# What does a symmetry that changes the Lagrangian by a total derivative do to the Hamiltonian $H$?

I) *Disclaimer.* As a purist, I disapprove of the common praxis to call the implication
$$ \tag{1} \{Q,H\}+\frac{\partial Q}{\partial t}~=~0 \qquad\Rightarrow\qquad \frac{dQ}{dt}~\approx~0.$$
for a 'Hamiltonian version of Noether's theorem', cf. my Phys.SE answers here & here. My reason is that the implication (1) is merely a trivial consequence of Hamilton's equations, nothing more.

II) Instead, a 'Hamiltonian version of Noether's theorem' should refer to quasi-symmetries of a *Hamiltonian action*
$$ S_H[q,p] ~:=~ \int \! dt ~ L_H(q,\dot{q},p,t), \tag{2}$$
and their corresponding conservation laws. Here $L_H$ is the so-called *Hamiltonian Lagrangian*
$$ L_H(q,\dot{q},p,t) ~:=~\sum_{i=1}^n p_i \dot{q}^i - H(q,p,t). \tag{3}$$

III) It is a misunderstanding that *all that fuss about total derivatives [...] disappears in the Hamiltonian framework.* The Hamiltonian version allows for the Hamiltonian action to only be invariant up to boundary terms (i.e. a so-called quasi-symmetry) just like in the standard Lagrangian formulation of Noether's theorem. See also this related Phys.SE post.

I suppose I figured out the "answer" to my very vague question, although the other answers here are also helpful. The "Hamiltonian Lagrangian" is

$$ L = p_i \dot q_i - H. $$ Say we have a conserved charge $Q$, that is $$ \{Q, H\} = 0. $$ If we make the tiny symmetry variation $$ \delta q_i = \frac{\partial Q}{\partial p_i} \hspace{1cm} \delta p_i = - \frac{\partial Q}{\partial q_i} $$ then \begin{align*} \delta L &= - \frac{\partial Q}{\partial q_i} \dot q_i - p_i \frac{d}{dt} \Big( \frac{\partial Q}{\partial p_i} \Big) + \{ H, Q\} \\ &= - \frac{\partial Q}{\partial p_i} \dot q_i - \dot p_i \frac{\partial Q}{\partial p_i} + \frac{d}{dt} \Big( p_i \frac{\partial Q}{\partial p_i} \Big) \\ &= \frac{d}{dt} \Big( p_i \frac{\partial Q}{\partial p_i} - Q\Big) \end{align*}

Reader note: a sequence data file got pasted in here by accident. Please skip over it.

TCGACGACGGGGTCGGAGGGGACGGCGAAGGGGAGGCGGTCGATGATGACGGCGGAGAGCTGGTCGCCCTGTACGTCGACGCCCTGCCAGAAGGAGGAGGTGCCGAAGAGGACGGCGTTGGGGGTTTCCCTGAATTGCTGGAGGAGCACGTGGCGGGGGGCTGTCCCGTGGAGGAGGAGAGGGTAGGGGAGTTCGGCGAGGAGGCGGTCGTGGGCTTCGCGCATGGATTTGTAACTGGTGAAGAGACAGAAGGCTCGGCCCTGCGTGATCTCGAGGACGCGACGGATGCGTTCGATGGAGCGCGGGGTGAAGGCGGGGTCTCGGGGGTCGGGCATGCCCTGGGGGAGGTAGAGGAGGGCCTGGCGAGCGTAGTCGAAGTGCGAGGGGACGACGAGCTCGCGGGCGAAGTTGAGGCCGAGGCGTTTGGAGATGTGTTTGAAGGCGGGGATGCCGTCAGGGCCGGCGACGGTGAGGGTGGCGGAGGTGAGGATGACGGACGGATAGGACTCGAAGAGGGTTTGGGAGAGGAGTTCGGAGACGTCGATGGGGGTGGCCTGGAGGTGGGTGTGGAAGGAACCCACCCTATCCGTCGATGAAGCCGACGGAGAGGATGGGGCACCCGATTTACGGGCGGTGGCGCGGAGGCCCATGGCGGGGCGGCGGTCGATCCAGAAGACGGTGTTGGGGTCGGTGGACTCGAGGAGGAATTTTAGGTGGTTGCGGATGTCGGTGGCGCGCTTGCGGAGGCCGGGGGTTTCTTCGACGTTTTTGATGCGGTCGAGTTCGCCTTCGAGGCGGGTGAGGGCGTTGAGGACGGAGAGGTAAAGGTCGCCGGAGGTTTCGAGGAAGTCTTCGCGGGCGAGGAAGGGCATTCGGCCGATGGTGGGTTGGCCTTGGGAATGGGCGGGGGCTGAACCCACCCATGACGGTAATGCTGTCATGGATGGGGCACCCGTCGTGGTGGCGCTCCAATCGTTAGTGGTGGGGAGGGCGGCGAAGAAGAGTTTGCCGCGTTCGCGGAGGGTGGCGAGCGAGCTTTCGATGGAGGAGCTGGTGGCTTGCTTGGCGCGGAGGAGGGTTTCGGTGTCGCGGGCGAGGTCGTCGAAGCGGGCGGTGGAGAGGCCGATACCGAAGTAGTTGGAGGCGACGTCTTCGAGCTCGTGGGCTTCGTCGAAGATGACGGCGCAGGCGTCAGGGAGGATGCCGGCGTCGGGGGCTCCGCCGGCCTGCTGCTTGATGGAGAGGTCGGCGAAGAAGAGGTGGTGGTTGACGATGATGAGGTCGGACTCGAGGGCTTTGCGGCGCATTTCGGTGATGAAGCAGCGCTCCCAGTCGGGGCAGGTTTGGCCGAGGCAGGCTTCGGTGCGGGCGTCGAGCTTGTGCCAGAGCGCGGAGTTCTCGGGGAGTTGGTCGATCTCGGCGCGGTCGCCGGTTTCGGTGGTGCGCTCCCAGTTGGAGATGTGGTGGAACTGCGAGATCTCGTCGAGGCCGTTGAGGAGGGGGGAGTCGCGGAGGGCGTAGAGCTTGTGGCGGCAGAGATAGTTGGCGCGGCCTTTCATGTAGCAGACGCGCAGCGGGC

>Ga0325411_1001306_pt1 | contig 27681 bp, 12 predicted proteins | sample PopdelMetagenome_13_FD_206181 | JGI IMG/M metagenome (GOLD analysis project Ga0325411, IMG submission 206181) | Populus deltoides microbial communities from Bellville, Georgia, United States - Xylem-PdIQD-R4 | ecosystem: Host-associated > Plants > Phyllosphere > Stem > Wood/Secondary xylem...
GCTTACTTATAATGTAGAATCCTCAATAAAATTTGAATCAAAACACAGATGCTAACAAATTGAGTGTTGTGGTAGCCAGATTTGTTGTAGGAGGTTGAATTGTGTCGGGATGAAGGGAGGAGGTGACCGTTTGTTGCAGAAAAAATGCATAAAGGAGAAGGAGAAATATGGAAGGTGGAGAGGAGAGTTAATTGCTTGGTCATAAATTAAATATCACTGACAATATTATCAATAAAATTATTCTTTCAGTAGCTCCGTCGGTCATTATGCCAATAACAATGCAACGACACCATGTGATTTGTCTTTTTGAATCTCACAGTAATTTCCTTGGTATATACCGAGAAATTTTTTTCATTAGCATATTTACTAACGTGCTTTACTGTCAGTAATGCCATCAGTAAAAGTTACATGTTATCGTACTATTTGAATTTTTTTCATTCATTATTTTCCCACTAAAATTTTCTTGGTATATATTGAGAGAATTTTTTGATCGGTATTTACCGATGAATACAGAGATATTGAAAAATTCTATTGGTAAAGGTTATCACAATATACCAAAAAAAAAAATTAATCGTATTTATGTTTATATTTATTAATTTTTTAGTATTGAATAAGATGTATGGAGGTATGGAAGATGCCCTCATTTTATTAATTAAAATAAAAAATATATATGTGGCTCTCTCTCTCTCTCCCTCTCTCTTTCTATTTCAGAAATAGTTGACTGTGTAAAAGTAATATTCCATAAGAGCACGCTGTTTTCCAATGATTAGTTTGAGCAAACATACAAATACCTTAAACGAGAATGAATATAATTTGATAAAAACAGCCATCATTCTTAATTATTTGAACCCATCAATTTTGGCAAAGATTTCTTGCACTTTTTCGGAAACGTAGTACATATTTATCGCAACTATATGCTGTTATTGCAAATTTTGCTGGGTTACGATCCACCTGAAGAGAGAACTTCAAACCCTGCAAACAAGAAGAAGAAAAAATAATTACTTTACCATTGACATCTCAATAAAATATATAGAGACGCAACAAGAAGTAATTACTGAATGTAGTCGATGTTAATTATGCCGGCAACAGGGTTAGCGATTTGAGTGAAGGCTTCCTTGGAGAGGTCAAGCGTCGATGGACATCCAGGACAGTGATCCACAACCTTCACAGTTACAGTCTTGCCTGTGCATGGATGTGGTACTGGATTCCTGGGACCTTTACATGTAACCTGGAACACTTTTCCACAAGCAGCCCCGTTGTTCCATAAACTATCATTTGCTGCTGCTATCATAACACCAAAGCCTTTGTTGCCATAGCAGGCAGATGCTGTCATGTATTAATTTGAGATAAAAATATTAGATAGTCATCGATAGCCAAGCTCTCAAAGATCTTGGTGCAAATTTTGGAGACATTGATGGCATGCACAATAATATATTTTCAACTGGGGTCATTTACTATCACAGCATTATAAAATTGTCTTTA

So we can see that $L$ necessarily changes by a total derivative. When the quantity $p_i \frac{\partial Q}{\partial p_i} - Q = 0$, the total derivative is $0$. This happens when the conserved quantity is of the form $$ Q = p_i f_i(q). $$ Note that in the above case, $$ \delta q_i = f_i(q) $$ That is, symmetry transformations which do not "mix up" the $p$'s with the $q$'s have no total derivative term in $\delta L$.

The reason we don't talk about "changing the Hamiltonian by a total derivative" is because symmetries and conservation laws are usually handled differently in the Hamiltonian picture.

In Hamiltonian mechanics, any function $f$ on phase space generates a flow on phase space, i.e. a one-parameter family of canonical transformations $(q, p) \to (\tilde{q}(\alpha), \tilde{p}(\alpha))$. The induced rate of change of any other phase space function $g$ is $$\frac{dg}{d\alpha} = \{g, f\}.$$ In particular, the Hamiltonian itself generates time translation, $$\frac{dg}{dt} = \{g, H\}.$$ The statement that $Q(q, p)$ is a conserved quantity is simply $$\{Q, H\} = 0.$$ That is, the time evolution generated by $H$ doesn't change the value of $Q$. The key is that this is equivalent, by the antisymmetry of the Poisson bracket, to $\{H, Q\} = 0$, which states that the canonical transformations generated by $Q$ don't change the values of $H$.

Thus, given an infinitesimal canonical transformation that keeps $H$ the same, its generator is a conserved quantity. This is the closest thing to Noether's theorem you'll usually see in Hamiltonian mechanics. Since it refers to only $H$, not the integral of $H$, there's no need to talk about keeping $H$ invariant up to a total derivative -- it just has to be invariant, period. (But also see Qmechanic's answer, about an action-like formulation where it does appear.)